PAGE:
Character Study

smiley-2979107_640On March 12th, just as the coronavirus pandemic began impacting the United States, an all-too-familiar scene played out in Hiram, Georgia. In the wine aisle of the local Sam’s Club, a man in a motorized scooter bumped into the shopping cart holding a child. The parents confronted the man, who tried to back away from them. Tempers flared, words were exchanged, and a fight broke out. As bystander video shows, wine bottles were broken and used as weapons. By the time police arrived to break up the scene, there was wine all over the floor and one individual had to be carried out on a stretcher. While initial reports indicated that the fight erupted during a fight over toilet paper and other supplies, the truth is far uglier. This was simply human nature on display.

Novelist James Lane Allen once wrote that “adversity does not build character, it reveals it.” As a youth, Allen lived through the American Civil War, seeing first-hand the impact that slavery, war, and societal reconstruction had on his fellow man. His experiences formed the background of his writing and this quote undoubtedly stems from watching those around him react to the unprecedented struggles of the time. Thanks to social media, and a 24-hour news cycle, we have the opportunity to witness countless reactions to adversity from those in our immediate vicinity and around the world.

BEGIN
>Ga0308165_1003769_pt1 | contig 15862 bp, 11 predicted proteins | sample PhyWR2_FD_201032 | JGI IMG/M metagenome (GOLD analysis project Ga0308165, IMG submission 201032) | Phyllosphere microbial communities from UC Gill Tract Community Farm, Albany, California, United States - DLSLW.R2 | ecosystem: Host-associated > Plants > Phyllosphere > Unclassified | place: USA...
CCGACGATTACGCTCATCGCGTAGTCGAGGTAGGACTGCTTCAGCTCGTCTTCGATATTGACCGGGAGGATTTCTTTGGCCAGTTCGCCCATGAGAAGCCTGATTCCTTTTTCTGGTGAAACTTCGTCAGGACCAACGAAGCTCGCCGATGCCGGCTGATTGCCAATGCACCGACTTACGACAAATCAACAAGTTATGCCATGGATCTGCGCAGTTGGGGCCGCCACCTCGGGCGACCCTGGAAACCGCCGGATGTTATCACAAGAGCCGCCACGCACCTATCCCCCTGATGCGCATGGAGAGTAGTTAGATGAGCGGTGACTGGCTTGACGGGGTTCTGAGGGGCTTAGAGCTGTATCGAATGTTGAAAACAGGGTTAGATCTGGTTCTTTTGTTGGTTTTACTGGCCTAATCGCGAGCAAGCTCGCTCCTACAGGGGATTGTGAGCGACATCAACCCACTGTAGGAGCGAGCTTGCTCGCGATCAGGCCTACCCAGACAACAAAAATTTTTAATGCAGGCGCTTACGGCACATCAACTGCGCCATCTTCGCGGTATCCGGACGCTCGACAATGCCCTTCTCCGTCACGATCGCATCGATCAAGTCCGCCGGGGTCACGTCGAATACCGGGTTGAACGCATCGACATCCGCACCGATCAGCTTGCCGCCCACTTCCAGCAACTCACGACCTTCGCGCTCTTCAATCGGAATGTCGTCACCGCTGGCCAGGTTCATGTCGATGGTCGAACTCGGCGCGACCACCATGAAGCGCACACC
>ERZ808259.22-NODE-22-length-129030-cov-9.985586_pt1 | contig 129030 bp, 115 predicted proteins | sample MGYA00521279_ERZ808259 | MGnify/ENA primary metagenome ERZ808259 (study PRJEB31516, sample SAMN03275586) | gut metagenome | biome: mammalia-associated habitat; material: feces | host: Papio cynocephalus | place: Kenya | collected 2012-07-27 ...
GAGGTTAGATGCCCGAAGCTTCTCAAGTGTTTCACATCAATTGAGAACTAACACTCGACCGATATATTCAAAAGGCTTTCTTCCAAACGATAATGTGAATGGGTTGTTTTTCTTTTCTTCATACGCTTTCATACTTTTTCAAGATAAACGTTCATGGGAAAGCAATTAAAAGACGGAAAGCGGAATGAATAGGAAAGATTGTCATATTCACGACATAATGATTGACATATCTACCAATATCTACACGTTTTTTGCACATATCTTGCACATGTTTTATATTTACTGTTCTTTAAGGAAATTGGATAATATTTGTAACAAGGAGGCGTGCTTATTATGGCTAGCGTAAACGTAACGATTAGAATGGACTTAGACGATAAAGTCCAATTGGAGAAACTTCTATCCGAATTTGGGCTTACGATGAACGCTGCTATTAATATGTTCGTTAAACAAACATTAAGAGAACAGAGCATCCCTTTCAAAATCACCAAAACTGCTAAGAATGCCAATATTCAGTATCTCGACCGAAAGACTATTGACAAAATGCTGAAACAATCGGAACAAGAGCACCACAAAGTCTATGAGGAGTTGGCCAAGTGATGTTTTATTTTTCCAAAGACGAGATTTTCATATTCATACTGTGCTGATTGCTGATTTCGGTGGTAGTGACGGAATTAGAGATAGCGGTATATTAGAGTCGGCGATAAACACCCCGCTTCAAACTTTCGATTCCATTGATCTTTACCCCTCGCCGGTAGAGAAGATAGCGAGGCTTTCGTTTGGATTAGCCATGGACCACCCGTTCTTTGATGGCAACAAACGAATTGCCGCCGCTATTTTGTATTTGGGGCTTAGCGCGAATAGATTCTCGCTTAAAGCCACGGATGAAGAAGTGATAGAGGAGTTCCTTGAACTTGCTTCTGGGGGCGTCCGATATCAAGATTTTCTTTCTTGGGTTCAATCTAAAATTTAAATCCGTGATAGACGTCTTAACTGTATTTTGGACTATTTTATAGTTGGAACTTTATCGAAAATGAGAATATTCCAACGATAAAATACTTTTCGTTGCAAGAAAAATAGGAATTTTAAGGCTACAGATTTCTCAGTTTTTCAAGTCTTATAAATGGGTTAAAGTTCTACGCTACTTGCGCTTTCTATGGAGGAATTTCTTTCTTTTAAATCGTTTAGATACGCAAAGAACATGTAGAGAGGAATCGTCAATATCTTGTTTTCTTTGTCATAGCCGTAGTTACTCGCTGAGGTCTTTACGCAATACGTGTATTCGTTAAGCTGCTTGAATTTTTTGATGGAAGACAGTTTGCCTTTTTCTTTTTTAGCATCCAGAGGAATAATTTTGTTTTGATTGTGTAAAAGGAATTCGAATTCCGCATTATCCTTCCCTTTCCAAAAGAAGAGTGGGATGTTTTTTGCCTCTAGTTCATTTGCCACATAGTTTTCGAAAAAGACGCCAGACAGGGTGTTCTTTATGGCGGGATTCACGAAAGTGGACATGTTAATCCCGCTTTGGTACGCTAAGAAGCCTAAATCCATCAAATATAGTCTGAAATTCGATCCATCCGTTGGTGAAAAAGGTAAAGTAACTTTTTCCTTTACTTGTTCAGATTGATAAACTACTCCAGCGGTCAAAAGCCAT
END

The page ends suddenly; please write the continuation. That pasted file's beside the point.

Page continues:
Some raise their voices, while others rise to the occasion.

Some choose to attack, while others choose to assist.

Some take charge, while others take advantage.

As we stand on the eve of Memorial Day, I can’t help but wonder what those we supposedly honor this weekend would think about their fellow man. Memorial Day is dedicated to those who have died while serving in the United States Armed Forces. Through our country’s various conflicts, these men and women paved the way for our current standard of living. How we respond to discomfort and inconvenience, much less true adversity, speaks to how much we value their sacrifice.

I think about the child sitting in that shopping cart in Hiram, Georgia. What went through their mind as they watched these grown-ups, including their parents – people they look to as models of acceptable behavior – slash away at each other with broken bottles of wine. And I think of my own adult children who still look to me as an example. What character do they see being revealed by my reaction to the adversities I face?

Memorial Day is considered the unofficial start of summer here in the U.S. Many will spend the day outside enjoying the weather and time away from work, but never thinking of those we have to thank for our freedom. Speaking of Memorial Day, President John F. Kennedy said “As we appreciate our gratitude, we must never forget that the highest appreciation is not to utter the words, but to live by them.” I hope you will take some time this weekend to think about the sacrifices made by those who have gone before us, and your response to their legacy.